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My caravan that floats

Graham Leslie

Our family owns a 24ft (7.3 metre) trailer sailer. It is a bit like a floating caravan and we have had many camping holidays on the water.

With a boat it is easy to move on to a new site or anchorage. In fact, some mornings I have pulled up the anchor and started sailing before the others have got out of their beds. We are Wellington-based but have towed the boat north to the Bay of Islands, the Hauraki Gulf and Great Barrier Island. We have also explored Queen Charlotte Sound in the Marlborough Sounds. There are still plenty of places we are yet to explore.

A trailer sailer is an affordable compromise offering us the opportunity to cruise coastal and sheltered waters (and lakes) all around the country without the need to sail it there. The boat allows us to camp (on the water) in many beautiful bays and coves not accessible by road. It offers chances of go to those special places.

Most trailer sailers can be managed easily by two adults. We started sailing with our family of four when the kids were about 6 or 7 years old. As the kids grew up they took over more of the sailing. We both did a Boat Masters and a VHF radio course. Yacht clubs can offer lots of advice and support. Racing your boat at a local boat club is a great way to improve boat handling skills.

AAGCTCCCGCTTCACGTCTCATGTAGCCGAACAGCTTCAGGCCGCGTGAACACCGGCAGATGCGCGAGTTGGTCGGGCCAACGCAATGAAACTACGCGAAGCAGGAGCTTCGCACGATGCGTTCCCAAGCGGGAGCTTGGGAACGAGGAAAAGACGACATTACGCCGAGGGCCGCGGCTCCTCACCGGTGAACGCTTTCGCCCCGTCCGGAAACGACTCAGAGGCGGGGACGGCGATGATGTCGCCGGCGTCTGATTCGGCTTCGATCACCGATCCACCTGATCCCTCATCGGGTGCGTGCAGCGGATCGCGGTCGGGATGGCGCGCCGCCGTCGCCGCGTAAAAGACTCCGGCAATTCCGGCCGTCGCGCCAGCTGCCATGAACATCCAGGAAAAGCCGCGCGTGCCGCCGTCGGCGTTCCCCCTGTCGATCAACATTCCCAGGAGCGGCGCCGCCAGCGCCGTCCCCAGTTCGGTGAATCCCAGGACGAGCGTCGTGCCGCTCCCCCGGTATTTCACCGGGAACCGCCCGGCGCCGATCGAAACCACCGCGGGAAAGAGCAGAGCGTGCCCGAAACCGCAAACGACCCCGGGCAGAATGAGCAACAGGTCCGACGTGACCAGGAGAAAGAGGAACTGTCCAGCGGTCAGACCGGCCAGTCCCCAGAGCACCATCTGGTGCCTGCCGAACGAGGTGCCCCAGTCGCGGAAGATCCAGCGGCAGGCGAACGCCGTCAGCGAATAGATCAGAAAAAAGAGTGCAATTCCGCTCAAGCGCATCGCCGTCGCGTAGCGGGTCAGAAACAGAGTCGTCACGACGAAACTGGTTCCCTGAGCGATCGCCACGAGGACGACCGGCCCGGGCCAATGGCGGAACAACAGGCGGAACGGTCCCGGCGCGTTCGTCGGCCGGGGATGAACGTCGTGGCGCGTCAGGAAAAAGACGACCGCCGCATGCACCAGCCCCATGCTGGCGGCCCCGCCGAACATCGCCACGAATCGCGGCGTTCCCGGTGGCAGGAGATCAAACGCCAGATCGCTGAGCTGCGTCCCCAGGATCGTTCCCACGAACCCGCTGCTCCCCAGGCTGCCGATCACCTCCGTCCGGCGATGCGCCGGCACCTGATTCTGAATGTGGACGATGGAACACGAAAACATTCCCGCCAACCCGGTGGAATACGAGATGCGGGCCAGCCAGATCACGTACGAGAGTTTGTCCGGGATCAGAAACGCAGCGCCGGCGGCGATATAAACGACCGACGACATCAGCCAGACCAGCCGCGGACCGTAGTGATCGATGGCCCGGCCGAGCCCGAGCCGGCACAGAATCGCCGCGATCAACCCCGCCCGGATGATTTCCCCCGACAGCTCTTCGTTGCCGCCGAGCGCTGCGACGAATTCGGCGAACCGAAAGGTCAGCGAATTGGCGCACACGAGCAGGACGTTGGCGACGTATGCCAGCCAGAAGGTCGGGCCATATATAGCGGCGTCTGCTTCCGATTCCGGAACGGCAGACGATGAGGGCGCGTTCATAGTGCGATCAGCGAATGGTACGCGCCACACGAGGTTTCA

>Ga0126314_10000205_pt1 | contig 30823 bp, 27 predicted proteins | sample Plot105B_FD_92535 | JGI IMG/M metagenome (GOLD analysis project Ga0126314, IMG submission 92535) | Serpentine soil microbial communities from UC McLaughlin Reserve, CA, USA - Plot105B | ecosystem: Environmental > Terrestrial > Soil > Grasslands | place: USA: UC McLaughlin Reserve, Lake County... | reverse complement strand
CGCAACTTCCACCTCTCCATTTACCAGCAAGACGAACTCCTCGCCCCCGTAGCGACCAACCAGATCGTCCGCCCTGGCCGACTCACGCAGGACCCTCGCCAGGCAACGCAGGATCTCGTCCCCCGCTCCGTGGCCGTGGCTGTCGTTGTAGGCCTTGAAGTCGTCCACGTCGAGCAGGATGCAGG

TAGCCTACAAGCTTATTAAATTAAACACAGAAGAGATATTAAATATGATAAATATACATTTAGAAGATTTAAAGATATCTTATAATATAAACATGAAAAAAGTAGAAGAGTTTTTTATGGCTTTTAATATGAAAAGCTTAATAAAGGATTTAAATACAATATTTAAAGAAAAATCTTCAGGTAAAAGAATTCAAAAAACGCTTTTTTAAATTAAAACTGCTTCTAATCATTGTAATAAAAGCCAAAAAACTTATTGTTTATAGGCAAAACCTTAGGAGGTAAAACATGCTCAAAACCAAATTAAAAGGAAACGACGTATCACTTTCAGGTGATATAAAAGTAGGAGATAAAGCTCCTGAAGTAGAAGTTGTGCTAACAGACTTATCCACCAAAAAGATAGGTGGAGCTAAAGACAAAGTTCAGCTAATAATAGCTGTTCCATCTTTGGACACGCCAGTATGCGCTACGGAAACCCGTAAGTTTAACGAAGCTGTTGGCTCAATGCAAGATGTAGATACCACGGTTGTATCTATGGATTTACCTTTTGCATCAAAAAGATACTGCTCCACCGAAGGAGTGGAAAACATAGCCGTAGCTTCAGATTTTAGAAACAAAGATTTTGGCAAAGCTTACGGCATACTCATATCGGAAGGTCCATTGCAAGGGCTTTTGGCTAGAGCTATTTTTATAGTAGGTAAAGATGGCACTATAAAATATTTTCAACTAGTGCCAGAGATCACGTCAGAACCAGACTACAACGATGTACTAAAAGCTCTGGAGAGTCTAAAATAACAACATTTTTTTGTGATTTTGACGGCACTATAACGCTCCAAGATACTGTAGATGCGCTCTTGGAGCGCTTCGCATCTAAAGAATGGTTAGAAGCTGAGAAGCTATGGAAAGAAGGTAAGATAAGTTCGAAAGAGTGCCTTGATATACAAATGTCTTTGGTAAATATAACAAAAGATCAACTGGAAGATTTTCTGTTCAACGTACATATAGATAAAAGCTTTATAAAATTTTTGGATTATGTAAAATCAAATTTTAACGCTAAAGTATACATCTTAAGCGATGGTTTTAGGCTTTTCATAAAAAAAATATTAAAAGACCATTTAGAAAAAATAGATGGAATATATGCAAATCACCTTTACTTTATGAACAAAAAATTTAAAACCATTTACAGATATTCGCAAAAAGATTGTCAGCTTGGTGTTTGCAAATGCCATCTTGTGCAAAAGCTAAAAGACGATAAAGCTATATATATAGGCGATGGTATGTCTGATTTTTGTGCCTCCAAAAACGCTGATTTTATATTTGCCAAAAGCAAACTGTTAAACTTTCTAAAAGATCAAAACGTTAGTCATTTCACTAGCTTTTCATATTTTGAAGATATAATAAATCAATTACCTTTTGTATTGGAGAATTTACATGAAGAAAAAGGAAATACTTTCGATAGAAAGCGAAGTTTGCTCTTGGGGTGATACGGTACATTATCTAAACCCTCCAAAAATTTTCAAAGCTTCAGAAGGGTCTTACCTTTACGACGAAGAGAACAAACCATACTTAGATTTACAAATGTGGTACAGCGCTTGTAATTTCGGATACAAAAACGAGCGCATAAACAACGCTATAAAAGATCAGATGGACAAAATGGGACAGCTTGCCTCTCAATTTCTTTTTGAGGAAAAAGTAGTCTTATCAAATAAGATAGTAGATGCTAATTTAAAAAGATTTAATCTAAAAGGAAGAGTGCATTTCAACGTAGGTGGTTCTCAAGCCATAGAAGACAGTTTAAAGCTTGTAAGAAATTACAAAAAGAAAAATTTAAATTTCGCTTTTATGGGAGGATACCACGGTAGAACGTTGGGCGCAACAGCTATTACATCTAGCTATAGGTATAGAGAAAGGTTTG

We are self-contained in that we carry a porta potti and our own fresh water. Washing ourselves is mostly done by jumping over the side and swimming (solar showers are also used). We have gas cooking and electric charging from a solar panel and our outboard motor. We use the outboard as little as possible because the boat travels better under sail and sails require no petrol. It is also very pleasant sailing along at about 5 knots exploring bays and coastlines.

Freedom camping on the water is much less regulated than on land — you can anchor almost anywhere. I love that we can anchor in exclusive bays with millionaires’ holiday mansions and us in the middle of the bay in our scruffy little boat. The biggest concern when anchoring for the night is finding somewhere your anchor won’t drag and it’s not too bouncy with swells or waves. Land-based campers often complain about the wind rocking their caravan at night. On a boat you are also concerned that your anchor is holding and you don’t drift across the bay or onto rocks during the night. As a consequence you sometimes sleep quite lightly. Nice, sheltered bays with good anchoring can occasionally become crowded with boats. In the Marlborough Sounds “moorings” are used extensively instead of anchors. A mooring is a permanent anchor on the sea floor (maybe a 2-tonne concrete block) with chain and a rope up to floating buoy that can be picked up and secured to your boat. On a fixed mooring you are secure for the night.